It was, perhaps, worst of all at Marly, beautiful Marly, so soon to be utterly swept away; for there such was the relaxation of etiquette that any decently-dressed person might enter the salon and join in the play, with the permission of the ladies of high rank to whom they gave part of their winnings. People came there in crowds, and on one occasion the Comte de Tavannes, coming up with a look of consternation to the Comte de Provence, whispered—In the “Memoirs of Louis XVIII,” he remarks, after the dismissal of Necker: “A report was spread that the Queen and the Comte d’Artois had given orders for a general massacre, to include the Duke of Orléans, M. Necker, and most of the members of the National Assembly. Sillery, Latouche, Laclos, Voidel, Ducrest,  Camille Desmoulin, and all those who came from the Duc d’Orléans, were the first to spread these lies.” 
One day at the end of May when she and her daughter were walking in the summer gardens, they noticed that all the shrubs were covered only with buds. Taking a long walk round the gardens and returning to the same place, they found all the buds had burst into leaf.The whole affair was an exact specimen of the mingled extravagance, folly, vice, and weakness which were leading to the terrible retribution so swiftly approaching.
“She must come too,” was the answer, “she is on the list; I will go and tell her to come down.”
When people in Parisian society thought of the country, they thought of lambs with ribbons round their necks, shepherdesses in fanciful costumes with long crooks, or a “rosière” kneeling before the family and friends of the seigneur to be crowned with flowers and presented with a rose as the reward of virtue, in the presence of an admiring crowd of villagers; of conventional gardens, clipped trees, and artificial ruins; but wild, picturesque mountain scenery was their abhorrence.
“Madame, have you not brought any other dress?”
For some time the character of Paul had become more and more gloomy and menacing; his mind was filled with the darkest suspicions, even to the extent of believing that the Empress and his children were conspiring against his life; which was all the more terrible for the Empress Marie, as they had for many years, as long as the Empress Catherine lived, been very happy together, and in spite of everything she still remained deeply attached to him.
Mme. Le Brun blamed her for having let the gold go, and just as she said, she never got its value again, for although the same number of pieces were  returned, instead of the Austrian gold coins they only gave her ducats, worth so much less that she lost 15,000 francs by them. Then she heard that the boy was sentenced to be hanged, and as he was the son of a concierge and his wife belonging to the Prince de Ligne, excellent people who had served her in Vienna with attention and civility, she was in despair, hurried to the governor to obtain his pardon, and with much difficulty succeeded in getting him sent away by sea; for the Empress had heard of it, and was very angry.
Joseph, Comte de Caraman, who soon after their marriage became Prince de Chimay, was the third son of the Duc de Caraman, Governor of Provence. He emigrated with the Princes, and, being an excellent musician, gained his living by his violin. He  established himself at Hamburg, and there gave lessons.Mme. Auguier’s affection for the Queen cost her her life. In the fury of the Revolution, knowing her to be without money, she lent Marie Antoinette twenty-five louis. This became known, and a mob rushed to her house to take her to prison and execution. In a frenzy of terror Mme. Auguier threw herself out of the window, and was killed on the spot. Just after the last recorded incidents Félicité experienced a great sorrow in the loss of her friend, the Comtesse de Custine, an angelic woman, who, in spite of her beauty and youth (she was only twenty-four), lived as far as she could apart from the world, fearing the corruption and vice around her, and devoting herself to her religious and domestic duties. Her husband, who adored her, was necessarily absent with his regiment for long periods. Her brother-in-law, the Vicomte de Custine, of a character as bad as that of his brother was admirable, professed openly the most violent passion for Mme. de Genlis, who did not care at all for him, gave him no encouragement, but was rather flattered by the excess of his devotion and despair.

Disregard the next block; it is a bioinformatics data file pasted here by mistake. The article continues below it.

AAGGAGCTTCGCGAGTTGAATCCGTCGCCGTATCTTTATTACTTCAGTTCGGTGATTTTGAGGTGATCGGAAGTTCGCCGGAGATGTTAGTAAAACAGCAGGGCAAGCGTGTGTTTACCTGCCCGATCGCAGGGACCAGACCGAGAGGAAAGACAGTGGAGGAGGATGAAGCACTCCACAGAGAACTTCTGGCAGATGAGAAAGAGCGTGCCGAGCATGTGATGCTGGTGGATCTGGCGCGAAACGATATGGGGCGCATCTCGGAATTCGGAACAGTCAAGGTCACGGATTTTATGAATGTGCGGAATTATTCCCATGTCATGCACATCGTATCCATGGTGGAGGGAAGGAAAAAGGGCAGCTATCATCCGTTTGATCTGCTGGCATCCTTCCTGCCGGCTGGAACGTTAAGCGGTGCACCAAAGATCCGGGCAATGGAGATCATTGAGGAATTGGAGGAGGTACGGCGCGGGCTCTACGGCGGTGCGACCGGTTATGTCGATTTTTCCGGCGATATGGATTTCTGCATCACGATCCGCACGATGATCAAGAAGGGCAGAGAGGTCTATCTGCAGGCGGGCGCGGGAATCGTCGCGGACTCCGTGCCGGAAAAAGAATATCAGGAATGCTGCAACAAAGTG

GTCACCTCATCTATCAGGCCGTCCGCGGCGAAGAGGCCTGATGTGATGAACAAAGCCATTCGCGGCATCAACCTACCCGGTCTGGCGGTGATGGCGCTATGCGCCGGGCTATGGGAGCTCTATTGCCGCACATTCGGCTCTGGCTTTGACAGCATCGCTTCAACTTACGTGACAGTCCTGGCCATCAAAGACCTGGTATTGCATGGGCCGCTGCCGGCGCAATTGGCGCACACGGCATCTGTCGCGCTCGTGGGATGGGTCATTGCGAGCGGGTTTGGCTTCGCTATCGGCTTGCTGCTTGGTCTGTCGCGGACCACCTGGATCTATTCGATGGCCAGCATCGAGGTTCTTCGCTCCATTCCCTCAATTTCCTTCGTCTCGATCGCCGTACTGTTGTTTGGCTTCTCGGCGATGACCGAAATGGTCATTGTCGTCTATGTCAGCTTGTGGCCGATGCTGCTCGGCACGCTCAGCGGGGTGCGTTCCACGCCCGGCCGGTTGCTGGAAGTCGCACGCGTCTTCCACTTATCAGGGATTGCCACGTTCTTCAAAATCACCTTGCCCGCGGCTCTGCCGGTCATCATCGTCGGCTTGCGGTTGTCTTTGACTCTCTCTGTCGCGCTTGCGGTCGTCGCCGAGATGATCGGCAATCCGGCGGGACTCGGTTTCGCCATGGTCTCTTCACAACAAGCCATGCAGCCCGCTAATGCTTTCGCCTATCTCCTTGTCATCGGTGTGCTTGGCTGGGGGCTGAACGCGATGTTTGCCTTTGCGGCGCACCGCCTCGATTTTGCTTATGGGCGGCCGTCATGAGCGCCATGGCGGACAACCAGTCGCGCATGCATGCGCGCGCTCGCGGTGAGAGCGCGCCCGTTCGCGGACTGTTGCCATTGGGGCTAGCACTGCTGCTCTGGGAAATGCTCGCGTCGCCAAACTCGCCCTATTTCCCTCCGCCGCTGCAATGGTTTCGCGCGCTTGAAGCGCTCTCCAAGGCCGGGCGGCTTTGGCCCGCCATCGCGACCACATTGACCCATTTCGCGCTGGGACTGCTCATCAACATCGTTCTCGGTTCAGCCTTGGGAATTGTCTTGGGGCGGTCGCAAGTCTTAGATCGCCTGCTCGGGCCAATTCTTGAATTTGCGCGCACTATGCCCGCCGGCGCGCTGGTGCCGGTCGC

Many heroic people, women especially, managed to get stolen interviews with those belonging to them shut up in the different prisons. Mme. de Beuguot used to visit her husband disguised as a washer-woman, and through her devotion, courage, and good management he was ultimately saved. Some  bribed or persuaded the more humane gaolers, and one man was visited through all his imprisonment by his two little children who came with no other guardian than their large dog. The faithful creature brought them safe there and back every day, watching carefully that they were not run over.The days were as happy as the evenings, for they were spent in her father’s studio, where he allowed her to paint heads in pastel and to draw all day long with his crayons.详情
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